Fluorescence In Situ Hybridization

Fluorescence in situ hybridization essentially indicates the fluorescent reporting of ISH. A sketch of routine FISH protocols for embedded tissue sections and cell preparations shown in Table 2 highlights its origin in the common ISH platform. FISH is commonly identified with its most popular application in cytogenetics, in contrast to the general notion of ISH as a RNA- detecting technique. In recent years, the growing commercialization of FISH technology has guided its way into the disease management armamentarium in a clinical laboratory. Although, the basic methodological considerations are carried over from ISH described earlier, several points of distinction deserve further description.

4.1. CELL CYCLE PHASE OF THE TARGET CELL As mentioned earlier, the major revolution in cytogenetics brought in by FISH was the possibility of cytogenetic analysis in any phase of the cell cycle, unlike the metaphase requirement of classical cytogenetic analysis by chromosomal banding. It was Cremer who coined the term "interphase cytogenetics" (17,18). The metaphase analysis requires in vitro cell culture. Thus, it is time-consuming as well as labor-intensive and is often futile in certain tissue types. Surpassing this requirement in an interphase analysis not only offers a unique ease with time and effort but also makes it applicable to cytological and archived histological specimens equally well. The interphase analysis also allows for a simultaneous phenotype assessment. For instance, Rigolin et al. (34) showed that the monocyte-derived dendritic cells in patients with myelodysplastic syndromes carry the clonal cytogenetic abnormality. The same group later also showed a multilineage involvement in a 5q- syndrome using interphase FISH (33). The metaphase analysis requiring dividing cells relies largely for accuracy on the proliferative potential of target cells, which varies significantly among different genotypic and phenotypic clones in a given clinical specimen. Thus, an inevitable preferential enrichment of rapidly proliferating clonal populations determine the eventual metaphase cytogenetics readings. This is obvious especially in the analysis of bone marrow disorders. The interphase analysis surmounting this difficulty could account for even minor cytogenetically abnormal clones (36). The major limitation of interphase cytogenetics is the detection of only a specific abnormality and not permitting the localization of hitherto unidentified cytogenetic abnormality. Metaphase analysis scores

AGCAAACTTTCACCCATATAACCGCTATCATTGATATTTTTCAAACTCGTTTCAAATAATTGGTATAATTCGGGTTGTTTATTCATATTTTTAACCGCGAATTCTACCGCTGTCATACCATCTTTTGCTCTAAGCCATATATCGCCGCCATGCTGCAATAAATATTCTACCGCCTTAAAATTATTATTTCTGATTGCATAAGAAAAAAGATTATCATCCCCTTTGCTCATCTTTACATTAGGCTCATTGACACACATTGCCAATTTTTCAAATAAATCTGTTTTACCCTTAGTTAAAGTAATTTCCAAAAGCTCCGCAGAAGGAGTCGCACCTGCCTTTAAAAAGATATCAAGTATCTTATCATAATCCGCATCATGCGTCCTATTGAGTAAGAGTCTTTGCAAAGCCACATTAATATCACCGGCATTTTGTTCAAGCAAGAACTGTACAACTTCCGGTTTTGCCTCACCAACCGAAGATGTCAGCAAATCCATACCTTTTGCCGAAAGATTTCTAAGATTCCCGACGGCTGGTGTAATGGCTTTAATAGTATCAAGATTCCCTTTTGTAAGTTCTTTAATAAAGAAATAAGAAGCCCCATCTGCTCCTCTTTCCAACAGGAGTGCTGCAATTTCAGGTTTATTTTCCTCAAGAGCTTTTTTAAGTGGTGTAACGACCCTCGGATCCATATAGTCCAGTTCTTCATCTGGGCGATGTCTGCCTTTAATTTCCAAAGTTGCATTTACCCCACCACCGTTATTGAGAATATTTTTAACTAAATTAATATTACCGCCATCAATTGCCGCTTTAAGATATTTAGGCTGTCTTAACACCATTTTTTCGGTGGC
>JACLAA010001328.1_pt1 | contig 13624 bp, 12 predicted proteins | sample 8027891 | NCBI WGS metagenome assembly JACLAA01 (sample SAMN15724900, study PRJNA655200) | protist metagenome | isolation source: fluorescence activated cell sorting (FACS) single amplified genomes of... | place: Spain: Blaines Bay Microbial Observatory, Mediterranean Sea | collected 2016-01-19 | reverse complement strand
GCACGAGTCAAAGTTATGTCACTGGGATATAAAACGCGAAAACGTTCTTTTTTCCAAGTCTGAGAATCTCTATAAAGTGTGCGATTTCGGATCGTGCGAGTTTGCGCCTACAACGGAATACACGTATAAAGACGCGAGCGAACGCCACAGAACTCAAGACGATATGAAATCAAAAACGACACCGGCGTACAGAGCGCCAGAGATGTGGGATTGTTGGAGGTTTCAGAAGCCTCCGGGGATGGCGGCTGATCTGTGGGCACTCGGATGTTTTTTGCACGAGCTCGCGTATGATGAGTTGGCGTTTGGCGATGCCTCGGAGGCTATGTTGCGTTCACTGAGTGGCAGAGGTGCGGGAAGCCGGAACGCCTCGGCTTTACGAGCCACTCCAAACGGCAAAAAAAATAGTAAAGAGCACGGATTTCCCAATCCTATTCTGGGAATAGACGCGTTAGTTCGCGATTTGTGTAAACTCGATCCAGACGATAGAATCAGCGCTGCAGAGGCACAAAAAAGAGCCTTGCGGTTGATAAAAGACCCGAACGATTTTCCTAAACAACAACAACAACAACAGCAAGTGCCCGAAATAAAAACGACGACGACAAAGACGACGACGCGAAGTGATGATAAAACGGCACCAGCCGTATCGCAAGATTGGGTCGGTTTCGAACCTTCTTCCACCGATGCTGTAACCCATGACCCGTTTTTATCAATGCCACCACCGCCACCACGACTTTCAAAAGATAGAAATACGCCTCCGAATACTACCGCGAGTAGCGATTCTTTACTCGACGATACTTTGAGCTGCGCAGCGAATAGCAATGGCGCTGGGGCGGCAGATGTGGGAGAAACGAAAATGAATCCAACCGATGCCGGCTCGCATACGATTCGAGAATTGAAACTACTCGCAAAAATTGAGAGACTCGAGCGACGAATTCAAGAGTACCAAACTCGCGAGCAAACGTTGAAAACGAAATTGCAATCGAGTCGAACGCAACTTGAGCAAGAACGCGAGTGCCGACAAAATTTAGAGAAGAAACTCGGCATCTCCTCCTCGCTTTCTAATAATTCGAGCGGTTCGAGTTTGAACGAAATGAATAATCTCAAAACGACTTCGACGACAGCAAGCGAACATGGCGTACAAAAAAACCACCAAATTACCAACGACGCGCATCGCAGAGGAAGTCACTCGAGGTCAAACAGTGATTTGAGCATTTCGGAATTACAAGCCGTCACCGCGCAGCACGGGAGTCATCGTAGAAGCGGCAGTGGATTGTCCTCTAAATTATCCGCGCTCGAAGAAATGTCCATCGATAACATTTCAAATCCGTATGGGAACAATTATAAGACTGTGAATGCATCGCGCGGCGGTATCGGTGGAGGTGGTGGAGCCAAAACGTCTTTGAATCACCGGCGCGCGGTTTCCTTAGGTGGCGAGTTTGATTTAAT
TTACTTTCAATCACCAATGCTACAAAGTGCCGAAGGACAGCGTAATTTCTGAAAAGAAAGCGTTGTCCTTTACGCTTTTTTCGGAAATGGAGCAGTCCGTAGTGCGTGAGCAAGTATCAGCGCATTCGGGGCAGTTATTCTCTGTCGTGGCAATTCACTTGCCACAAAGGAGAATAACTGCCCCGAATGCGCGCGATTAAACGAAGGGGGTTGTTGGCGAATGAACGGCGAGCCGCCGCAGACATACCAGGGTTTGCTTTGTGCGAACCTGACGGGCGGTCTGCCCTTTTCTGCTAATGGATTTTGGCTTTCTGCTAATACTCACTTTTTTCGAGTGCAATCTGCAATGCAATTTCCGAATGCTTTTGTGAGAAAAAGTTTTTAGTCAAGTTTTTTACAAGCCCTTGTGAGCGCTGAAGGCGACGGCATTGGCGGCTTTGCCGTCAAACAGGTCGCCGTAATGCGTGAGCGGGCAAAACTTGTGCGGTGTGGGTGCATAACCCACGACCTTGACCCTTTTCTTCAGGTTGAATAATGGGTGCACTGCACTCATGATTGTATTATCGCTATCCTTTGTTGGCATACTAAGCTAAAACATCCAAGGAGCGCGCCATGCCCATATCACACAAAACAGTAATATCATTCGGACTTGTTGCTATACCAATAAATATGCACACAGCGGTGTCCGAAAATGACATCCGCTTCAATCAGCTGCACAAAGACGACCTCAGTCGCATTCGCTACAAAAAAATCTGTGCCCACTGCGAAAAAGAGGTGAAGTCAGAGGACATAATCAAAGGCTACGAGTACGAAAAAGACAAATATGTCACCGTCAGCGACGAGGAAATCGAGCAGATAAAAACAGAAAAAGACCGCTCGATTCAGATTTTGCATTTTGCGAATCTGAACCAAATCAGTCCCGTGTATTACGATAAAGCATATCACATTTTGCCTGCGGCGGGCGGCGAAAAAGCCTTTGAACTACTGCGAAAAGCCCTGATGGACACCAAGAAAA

Table 2 General FISH Protocol

Steps involved in FISH

Paraffin-embedded tissue sections

Cell preparations and isolated nuclei

Intended application Fixatives



Protease treatment

Postfixation Denaturation


Posthybridization wash

Detection (necessary only for indirect FISH)

Counterstain/mounting Visualization

Interphase cytogenetics